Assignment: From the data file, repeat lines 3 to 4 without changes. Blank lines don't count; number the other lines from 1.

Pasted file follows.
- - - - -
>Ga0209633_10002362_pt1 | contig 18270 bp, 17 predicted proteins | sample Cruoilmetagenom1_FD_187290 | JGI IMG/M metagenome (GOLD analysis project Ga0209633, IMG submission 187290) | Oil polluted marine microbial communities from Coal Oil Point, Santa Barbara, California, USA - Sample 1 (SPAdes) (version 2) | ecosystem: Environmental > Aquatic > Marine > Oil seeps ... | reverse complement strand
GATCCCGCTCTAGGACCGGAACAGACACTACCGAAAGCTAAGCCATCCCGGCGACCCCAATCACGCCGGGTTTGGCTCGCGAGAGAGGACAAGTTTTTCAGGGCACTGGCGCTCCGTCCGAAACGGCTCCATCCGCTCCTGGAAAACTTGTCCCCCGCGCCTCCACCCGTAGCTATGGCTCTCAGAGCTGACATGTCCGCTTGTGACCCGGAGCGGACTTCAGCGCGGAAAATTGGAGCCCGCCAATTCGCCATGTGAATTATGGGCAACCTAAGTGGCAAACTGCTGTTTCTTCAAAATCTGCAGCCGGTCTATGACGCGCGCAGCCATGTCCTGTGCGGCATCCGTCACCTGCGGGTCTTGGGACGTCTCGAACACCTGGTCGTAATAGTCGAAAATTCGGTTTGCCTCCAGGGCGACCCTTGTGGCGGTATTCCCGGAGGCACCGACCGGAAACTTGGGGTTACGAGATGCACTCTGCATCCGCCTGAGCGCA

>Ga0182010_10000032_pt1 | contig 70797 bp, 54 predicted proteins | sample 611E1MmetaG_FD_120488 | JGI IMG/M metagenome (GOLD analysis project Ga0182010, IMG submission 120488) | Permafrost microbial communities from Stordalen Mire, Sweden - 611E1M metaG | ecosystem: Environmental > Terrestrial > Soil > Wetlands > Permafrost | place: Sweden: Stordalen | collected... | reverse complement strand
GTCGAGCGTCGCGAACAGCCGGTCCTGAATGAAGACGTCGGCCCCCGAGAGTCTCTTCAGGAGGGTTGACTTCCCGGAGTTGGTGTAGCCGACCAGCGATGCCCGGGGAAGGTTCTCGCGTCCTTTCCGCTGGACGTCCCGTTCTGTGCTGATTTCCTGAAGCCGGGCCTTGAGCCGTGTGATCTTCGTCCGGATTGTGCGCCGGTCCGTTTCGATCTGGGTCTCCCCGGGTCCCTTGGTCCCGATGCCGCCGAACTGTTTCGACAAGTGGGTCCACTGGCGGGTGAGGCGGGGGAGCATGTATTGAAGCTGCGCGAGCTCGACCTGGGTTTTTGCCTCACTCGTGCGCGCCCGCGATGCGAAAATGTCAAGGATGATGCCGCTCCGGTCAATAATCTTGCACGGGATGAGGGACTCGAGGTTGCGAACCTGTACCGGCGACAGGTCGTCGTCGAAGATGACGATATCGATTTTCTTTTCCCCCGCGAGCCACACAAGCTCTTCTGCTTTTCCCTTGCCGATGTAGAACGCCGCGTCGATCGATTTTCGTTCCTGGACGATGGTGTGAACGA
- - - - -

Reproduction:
>Ga0182010_10000032_pt1 | contig 70797 bp, 54 predicted proteins | sample 611E1MmetaG_FD_120488 | JGI IMG/M metagenome (GOLD analysis project Ga0182010, IMG submission 120488) | Permafrost microbial communities from Stordalen Mire, Sweden - 611E1M metaG | ecosystem: Environmental > Terrestrial > Soil > Wetlands > Permafrost | place: Sweden: Stordalen | collected... | reverse complement strand
GTCGAGCGTCGCGAACAGCCGGTCCTGAATGAAGACGTCGGCCCCCGAGAGTCTCTTCAGGAGGGTTGACTTCCCGGAGTTGGTGTAGCCGACCAGCGATGCCCGGGGAAGGTTCTCGCGTCCTTTCCGCTGGACGTCCCGTTCTGTGCTGATTTCCTGAAGCCGGGCCTTGAGCCGTGTGATCTTCGTCCGGATTGTGCGCCGGTCCGTTTCGATCTGGGTCTCCCCGGGTCCCTTGGTCCCGATGCCGCCGAACTGTTTCGACAAGTGGGTCCACTGGCGGGTGAGGCGGGGGAGCATGTATTGAAGCTGCGCGAGCTCGACCTGGGTTTTTGCCTCACTCGTGCGCGCCCGCGATGCGAAAATGTCAAGGATGATGCCGCTCCGGTCAATAATCTTGCACGGGATGAGGGACTCGAGGTTGCGAACCTGTACCGGCGACAGGTCGTCGTCGAAGATGACGATATCGATTTTCTTTTCCCCCGCGAGCCACACAAGCTCTTCTGCTTTTCCCTTGCCGATGTAGAACGCCGCGTCGATCGATTTTCGTTCCTGGACGATGGTGTGAACGA